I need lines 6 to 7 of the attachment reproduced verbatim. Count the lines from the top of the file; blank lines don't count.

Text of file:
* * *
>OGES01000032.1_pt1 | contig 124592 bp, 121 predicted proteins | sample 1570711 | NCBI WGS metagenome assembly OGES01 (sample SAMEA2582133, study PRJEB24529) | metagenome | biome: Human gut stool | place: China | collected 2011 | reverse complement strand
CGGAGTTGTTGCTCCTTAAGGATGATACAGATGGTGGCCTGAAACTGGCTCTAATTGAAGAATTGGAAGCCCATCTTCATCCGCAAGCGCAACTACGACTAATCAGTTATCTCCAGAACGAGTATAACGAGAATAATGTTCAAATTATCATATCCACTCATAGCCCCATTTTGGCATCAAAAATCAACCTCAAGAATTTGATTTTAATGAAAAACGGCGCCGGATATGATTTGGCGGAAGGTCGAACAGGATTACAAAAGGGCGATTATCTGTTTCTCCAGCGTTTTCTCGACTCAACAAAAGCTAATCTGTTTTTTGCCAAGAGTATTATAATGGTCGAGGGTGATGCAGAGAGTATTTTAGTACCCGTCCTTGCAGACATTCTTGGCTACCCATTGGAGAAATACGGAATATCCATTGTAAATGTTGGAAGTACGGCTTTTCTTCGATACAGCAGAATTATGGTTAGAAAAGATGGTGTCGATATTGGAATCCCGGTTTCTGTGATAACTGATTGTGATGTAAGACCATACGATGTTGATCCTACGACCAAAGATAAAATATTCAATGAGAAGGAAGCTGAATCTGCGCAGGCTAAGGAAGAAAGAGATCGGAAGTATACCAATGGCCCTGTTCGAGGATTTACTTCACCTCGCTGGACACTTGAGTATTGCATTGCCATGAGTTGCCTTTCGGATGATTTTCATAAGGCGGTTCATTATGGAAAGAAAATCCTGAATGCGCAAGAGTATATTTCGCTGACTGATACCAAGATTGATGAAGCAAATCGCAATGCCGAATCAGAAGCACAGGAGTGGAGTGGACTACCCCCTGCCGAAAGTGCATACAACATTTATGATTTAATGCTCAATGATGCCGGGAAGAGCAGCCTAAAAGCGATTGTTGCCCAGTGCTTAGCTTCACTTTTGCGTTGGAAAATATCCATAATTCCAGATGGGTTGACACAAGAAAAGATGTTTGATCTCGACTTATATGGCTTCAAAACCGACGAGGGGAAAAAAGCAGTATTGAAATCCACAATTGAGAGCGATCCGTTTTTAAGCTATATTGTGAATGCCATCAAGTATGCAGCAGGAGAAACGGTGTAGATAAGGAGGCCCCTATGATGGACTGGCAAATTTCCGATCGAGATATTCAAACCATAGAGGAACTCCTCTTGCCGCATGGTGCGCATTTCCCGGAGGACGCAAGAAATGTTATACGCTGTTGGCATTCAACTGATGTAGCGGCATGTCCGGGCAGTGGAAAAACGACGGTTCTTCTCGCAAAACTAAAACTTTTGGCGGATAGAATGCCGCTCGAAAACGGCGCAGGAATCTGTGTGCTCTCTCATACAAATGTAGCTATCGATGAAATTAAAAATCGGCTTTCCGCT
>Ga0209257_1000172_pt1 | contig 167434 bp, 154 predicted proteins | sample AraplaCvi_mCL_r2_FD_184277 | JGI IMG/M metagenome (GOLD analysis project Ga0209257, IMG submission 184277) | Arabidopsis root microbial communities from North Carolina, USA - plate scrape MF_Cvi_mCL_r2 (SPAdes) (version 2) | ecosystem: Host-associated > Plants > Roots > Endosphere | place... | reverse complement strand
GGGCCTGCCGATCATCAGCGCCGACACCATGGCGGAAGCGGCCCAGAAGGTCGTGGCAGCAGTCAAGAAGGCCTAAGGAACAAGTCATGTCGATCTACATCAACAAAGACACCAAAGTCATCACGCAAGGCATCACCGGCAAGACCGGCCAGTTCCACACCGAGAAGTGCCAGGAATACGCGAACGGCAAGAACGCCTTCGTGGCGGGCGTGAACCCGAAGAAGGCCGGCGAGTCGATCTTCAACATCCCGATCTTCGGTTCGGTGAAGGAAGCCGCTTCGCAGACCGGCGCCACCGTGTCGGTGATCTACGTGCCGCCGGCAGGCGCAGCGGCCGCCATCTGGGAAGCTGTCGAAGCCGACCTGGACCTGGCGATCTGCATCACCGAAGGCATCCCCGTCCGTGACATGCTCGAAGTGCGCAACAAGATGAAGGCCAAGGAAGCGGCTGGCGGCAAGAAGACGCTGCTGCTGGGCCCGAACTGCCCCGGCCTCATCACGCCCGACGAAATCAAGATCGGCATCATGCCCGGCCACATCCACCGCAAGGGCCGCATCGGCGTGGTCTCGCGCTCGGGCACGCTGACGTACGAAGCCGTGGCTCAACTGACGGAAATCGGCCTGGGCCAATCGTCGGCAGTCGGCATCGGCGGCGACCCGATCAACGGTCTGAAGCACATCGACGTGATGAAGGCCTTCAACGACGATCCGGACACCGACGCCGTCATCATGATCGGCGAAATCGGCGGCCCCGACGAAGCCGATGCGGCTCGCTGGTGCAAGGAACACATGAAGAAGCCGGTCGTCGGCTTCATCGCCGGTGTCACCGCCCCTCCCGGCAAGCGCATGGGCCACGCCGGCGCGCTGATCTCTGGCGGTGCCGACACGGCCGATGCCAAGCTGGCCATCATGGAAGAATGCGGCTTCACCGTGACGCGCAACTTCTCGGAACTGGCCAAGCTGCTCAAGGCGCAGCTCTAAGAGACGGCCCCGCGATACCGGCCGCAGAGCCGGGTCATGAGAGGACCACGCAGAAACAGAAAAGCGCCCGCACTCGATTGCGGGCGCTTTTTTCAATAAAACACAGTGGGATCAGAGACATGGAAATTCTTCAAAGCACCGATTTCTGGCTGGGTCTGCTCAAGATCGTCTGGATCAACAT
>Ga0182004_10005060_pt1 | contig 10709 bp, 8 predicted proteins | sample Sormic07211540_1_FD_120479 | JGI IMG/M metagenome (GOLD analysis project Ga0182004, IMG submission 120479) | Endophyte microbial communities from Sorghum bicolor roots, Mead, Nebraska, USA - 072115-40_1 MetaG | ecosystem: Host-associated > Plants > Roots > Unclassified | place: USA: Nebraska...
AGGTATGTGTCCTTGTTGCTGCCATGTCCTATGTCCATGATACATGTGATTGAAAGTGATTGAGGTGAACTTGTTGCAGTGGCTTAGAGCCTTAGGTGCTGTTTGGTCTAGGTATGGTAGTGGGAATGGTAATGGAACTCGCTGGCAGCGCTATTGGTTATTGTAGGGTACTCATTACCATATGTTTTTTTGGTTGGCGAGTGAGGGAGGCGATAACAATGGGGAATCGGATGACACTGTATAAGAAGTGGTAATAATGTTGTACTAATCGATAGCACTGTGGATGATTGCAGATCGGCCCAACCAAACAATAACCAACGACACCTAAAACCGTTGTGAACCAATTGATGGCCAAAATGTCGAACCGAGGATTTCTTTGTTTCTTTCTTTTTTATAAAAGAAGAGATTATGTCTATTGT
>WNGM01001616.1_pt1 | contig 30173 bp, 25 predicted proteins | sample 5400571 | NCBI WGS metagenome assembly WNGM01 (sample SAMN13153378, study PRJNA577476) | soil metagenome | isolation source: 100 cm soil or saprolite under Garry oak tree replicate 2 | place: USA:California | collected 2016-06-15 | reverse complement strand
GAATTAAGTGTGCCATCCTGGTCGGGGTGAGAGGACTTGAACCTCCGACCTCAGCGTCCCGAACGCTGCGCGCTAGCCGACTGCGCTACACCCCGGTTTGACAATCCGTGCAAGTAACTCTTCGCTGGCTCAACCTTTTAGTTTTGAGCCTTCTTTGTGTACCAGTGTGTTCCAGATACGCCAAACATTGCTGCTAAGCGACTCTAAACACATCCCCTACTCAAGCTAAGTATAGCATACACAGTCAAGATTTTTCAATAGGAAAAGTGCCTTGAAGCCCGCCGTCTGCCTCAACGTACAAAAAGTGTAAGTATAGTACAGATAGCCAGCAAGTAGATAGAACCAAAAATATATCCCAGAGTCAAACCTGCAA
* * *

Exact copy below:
AGGTATGTGTCCTTGTTGCTGCCATGTCCTATGTCCATGATACATGTGATTGAAAGTGATTGAGGTGAACTTGTTGCAGTGGCTTAGAGCCTTAGGTGCTGTTTGGTCTAGGTATGGTAGTGGGAATGGTAATGGAACTCGCTGGCAGCGCTATTGGTTATTGTAGGGTACTCATTACCATATGTTTTTTTGGTTGGCGAGTGAGGGAGGCGATAACAATGGGGAATCGGATGACACTGTATAAGAAGTGGTAATAATGTTGTACTAATCGATAGCACTGTGGATGATTGCAGATCGGCCCAACCAAACAATAACCAACGACACCTAAAACCGTTGTGAACCAATTGATGGCCAAAATGTCGAACCGAGGATTTCTTTGTTTCTTTCTTTTTTATAAAAGAAGAGATTATGTCTATTGT
>WNGM01001616.1_pt1 | contig 30173 bp, 25 predicted proteins | sample 5400571 | NCBI WGS metagenome assembly WNGM01 (sample SAMN13153378, study PRJNA577476) | soil metagenome | isolation source: 100 cm soil or saprolite under Garry oak tree replicate 2 | place: USA:California | collected 2016-06-15 | reverse complement strand